Friday, May 11, 2018

Ant-Plant Mutualisms

By Claire Jackan      

          For our final project of the semester, my partner and I investigated the extent of the relationship between ants and the plant Pentaclethra macroloba in varying degrees of light intensity. Here at La Selva, we participated in independent, as opposed to faculty-led, projects. This means that my partner and I came up with the idea for our experiment and designed the methods ourselves.  We were curious to learn more about how environmental factors may affect ant-plant associations.  Some ant-plant relationships are strict mutualisms; in other words, the plant produces nutritious food bodies to attract a specific species of ant, which in turn protects the plant from herbivory by attacking insects and removing larvae from the leaves.  However, the relationship between ants and P. macroloba is known as a diffuse mutualism because while both the plant and the ants benefit from the interaction, it is an indirect benefit and not required for their survival.  The plant still produces food (within extrafloral nectaries) to attract the ants, but it is a smaller reward in terms of nutritious value. The ants that come are typically generalists (not necessarily a specific species) and they still provide some protection against herbivory by patrolling the leaves and occasionally removing a potential herbivore.

            We thought that plants with access to more sunlight would have more resources and energy available to allocate towards producing higher quality extrafloral nectaries that would in turn attract more ants. We tested this hypothesis by placing small pieces of tuna on the leaves of P. macroloba plants and measuring how long it took for the ants to appear on the leaf and how long it took for them to actually make contact with the tuna. Other variables we recorded included the height of the plant, the number of extrafloral nectaries, percent herbivory, and canopy cover.  Counting the extrafloral nectaries proved much more difficult than I anticipated, as they are so small that I had to use a magnifying glass and a light in order to be able to see them at all. The weather was also an obstacle at times; we couldn’t set up the tuna baits when it was raining because the ants are not active during rain and it would have just washed off the leaves anyway.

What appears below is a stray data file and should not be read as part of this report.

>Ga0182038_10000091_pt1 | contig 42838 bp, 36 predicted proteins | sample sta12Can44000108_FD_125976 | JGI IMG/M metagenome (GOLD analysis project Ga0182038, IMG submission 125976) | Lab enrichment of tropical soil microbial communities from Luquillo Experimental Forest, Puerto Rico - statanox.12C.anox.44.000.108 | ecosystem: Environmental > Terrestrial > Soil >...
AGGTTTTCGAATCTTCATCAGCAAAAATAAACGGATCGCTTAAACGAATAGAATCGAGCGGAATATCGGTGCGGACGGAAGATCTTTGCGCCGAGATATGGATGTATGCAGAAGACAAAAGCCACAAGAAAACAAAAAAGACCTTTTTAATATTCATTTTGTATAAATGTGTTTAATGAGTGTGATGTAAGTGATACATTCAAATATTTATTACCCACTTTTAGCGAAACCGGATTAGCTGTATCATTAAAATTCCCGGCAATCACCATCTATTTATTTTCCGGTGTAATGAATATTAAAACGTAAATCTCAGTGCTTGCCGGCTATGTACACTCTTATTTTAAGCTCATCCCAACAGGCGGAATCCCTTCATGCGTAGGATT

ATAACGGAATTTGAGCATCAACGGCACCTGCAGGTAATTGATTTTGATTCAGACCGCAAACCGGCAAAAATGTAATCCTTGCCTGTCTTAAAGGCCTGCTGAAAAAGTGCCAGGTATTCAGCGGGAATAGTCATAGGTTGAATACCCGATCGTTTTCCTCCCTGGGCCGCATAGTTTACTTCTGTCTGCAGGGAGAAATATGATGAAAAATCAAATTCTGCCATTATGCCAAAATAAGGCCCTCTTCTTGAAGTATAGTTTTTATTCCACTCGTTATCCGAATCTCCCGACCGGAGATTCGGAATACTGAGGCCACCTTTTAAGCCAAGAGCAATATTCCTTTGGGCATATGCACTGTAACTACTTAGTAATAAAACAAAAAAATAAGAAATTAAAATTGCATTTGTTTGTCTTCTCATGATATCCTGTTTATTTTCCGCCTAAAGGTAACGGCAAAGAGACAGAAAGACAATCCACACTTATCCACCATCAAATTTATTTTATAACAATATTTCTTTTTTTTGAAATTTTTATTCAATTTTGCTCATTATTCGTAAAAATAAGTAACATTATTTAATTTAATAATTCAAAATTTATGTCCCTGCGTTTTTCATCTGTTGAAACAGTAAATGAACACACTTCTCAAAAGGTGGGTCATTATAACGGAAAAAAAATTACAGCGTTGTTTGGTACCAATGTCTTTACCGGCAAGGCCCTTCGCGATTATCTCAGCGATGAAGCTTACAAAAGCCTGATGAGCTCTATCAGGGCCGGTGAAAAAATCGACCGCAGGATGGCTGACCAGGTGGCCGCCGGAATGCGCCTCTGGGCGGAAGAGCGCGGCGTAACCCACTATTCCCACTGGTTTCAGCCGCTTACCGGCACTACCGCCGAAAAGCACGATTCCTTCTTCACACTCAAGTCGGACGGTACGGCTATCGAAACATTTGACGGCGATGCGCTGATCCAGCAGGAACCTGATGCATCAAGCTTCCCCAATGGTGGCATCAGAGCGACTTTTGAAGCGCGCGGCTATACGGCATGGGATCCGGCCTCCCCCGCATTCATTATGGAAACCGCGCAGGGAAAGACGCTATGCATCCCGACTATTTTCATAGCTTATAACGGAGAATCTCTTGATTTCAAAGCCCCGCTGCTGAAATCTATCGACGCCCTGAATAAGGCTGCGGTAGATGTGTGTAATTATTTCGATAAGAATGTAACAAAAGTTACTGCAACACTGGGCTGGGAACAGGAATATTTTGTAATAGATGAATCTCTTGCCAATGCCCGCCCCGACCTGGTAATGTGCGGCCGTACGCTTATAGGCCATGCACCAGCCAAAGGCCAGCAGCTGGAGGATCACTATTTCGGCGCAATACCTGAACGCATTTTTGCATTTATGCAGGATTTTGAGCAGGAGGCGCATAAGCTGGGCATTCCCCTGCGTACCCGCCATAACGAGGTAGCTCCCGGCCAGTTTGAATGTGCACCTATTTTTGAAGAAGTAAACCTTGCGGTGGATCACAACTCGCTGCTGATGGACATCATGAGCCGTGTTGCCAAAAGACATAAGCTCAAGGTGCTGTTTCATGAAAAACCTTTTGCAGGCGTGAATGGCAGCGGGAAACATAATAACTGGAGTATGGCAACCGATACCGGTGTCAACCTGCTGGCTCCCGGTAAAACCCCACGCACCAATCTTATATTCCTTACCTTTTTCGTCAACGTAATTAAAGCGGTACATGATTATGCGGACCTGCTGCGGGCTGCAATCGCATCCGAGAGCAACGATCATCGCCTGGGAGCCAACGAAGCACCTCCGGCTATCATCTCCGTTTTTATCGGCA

At the end of the project, we were able to share our results not only with the class but also at a poster session in which we presented in Spanish to the local community.  Though at times it was challenging to communicate exactly what I wanted to say, I’m really grateful to have had the opportunity to practice my Spanish, especially since I had to utilize a more scientific vocabulary than I am accustomed to. I think the combination of the independent project and poster presentation was the perfect way to culminate the semester by bringing together everything I have learned and sharing it both with my peers and with the local community.

My Student Research Project